NORFOLK, Va. -- The coronavirus shows no sign of waning or slowing down as cases continue to increase and the virus crosses international borders.
There are more than 78,000 cases of coronavirus, but just 59 of those are in the United States. People have questions about this virus, and they’re turning to health professionals for those answers. Those same health professionals are asking some of those same questions that have no answers just yet.
"How can we stop it, what exactly do we need to do to stop it and then how can we prevent it?" Dr. Brian Martin, PhD, a professor and director of the Master of Public Health Program at Eastern Virginia Medical School, asked. "How can we develop a vaccine that would allow us to vaccinate people so they don’t get it or at least reduce the symptoms of getting it?”
These kinds of questions are not just being asked by the professionals; they are also being asked, and wondered about, by the general population.
Faith Jones, a local mother, shared her concerns.
“My concerns are that there’s probably a little bit more information that should come out," Jones said. "I think that everybody just needs to calm down, be aware, get the details, get the virus under control as best you can.”
Martin said health experts are continue to find answers to some questions each day as more is learned about the virus. So, what is being done to answer these questions?
“We’re collecting data and how is this virus being transmitted," Dr. Martin explained, "how quickly, effective is it jumping from person to person, and that helps us with understanding the behaviors of the virus.”
He is referring to data collected and shared from agencies such as the Centers for Disease Control and Prevention. He said the agency changed its position on the virus. Instead of asking whether this virus will spread, the CDC is asking: When will it spread and how widespread it will be?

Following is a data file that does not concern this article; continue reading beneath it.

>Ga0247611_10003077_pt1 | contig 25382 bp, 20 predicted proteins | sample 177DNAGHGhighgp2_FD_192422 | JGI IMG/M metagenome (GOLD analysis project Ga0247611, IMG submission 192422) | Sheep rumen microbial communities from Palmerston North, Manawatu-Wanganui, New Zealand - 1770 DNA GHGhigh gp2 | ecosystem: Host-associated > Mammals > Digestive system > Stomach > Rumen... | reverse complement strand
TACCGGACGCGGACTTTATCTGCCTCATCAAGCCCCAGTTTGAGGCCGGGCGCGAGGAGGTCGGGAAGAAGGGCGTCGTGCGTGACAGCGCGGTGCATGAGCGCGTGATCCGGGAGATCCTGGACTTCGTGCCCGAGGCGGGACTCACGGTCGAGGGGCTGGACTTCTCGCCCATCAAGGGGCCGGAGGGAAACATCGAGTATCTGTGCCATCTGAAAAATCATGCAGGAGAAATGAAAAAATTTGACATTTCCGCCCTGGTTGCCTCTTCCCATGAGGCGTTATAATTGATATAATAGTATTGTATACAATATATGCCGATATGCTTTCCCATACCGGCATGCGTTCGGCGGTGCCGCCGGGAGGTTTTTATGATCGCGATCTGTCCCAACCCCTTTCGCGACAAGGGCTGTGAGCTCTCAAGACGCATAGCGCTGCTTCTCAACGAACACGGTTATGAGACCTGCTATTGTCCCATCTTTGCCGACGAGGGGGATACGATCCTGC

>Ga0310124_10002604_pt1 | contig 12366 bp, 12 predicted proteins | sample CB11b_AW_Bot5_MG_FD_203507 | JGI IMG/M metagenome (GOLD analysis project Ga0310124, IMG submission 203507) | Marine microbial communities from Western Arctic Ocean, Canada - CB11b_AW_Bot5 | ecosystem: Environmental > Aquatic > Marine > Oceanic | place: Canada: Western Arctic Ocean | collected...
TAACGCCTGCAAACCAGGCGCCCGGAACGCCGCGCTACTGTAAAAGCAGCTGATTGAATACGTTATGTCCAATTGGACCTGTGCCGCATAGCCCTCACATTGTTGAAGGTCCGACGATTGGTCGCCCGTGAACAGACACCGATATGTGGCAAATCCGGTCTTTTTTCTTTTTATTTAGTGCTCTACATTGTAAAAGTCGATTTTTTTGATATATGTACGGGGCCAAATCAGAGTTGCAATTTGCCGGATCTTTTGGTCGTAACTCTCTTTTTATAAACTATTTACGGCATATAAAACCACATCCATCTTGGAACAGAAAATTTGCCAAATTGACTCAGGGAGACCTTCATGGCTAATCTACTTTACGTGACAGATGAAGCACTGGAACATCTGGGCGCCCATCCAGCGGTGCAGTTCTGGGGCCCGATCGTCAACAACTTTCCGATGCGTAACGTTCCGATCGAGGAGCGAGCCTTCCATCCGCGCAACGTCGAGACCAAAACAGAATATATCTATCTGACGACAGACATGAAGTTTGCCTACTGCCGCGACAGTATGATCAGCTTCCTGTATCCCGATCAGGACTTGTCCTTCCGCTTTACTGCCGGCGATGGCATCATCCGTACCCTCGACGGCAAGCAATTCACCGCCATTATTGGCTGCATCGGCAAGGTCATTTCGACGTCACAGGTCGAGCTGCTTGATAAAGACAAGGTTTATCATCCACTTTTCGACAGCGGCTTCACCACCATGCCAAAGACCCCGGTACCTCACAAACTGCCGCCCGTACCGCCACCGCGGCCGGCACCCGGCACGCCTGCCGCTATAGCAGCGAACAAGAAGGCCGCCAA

“I do trust the CDC and our federal, state and local health agencies," Dr. Martin said. "I do believe that we are doing a tremendous amount of activities to try to increase preparedness and to do planning."
On Friday, North Carolina's Department of Health said the state is prepared to handle the coronavirus. Dr. Elizabeth Cuevo Tilson, the department's health director, said the risk to the state is low.
"At this point there isn’t anything in the United States to be panicked about," Dr. Martin said, "but we certainly need to be preparing and taking precautions.”
On Wednesday, March 4, EVMS will host a Public Health Panel on the coronavirus. It will consist of medical experts from EVMS, Sentara and other public health agencies that will discuss more about the coronavirus and plans to mitigate it.
The forum is open to the public, but anyone interested needs to reserve a spot to attend. Click hereto reserve your spot and for more information. The discussion goes from 6 p.m. to 7:30 p.m.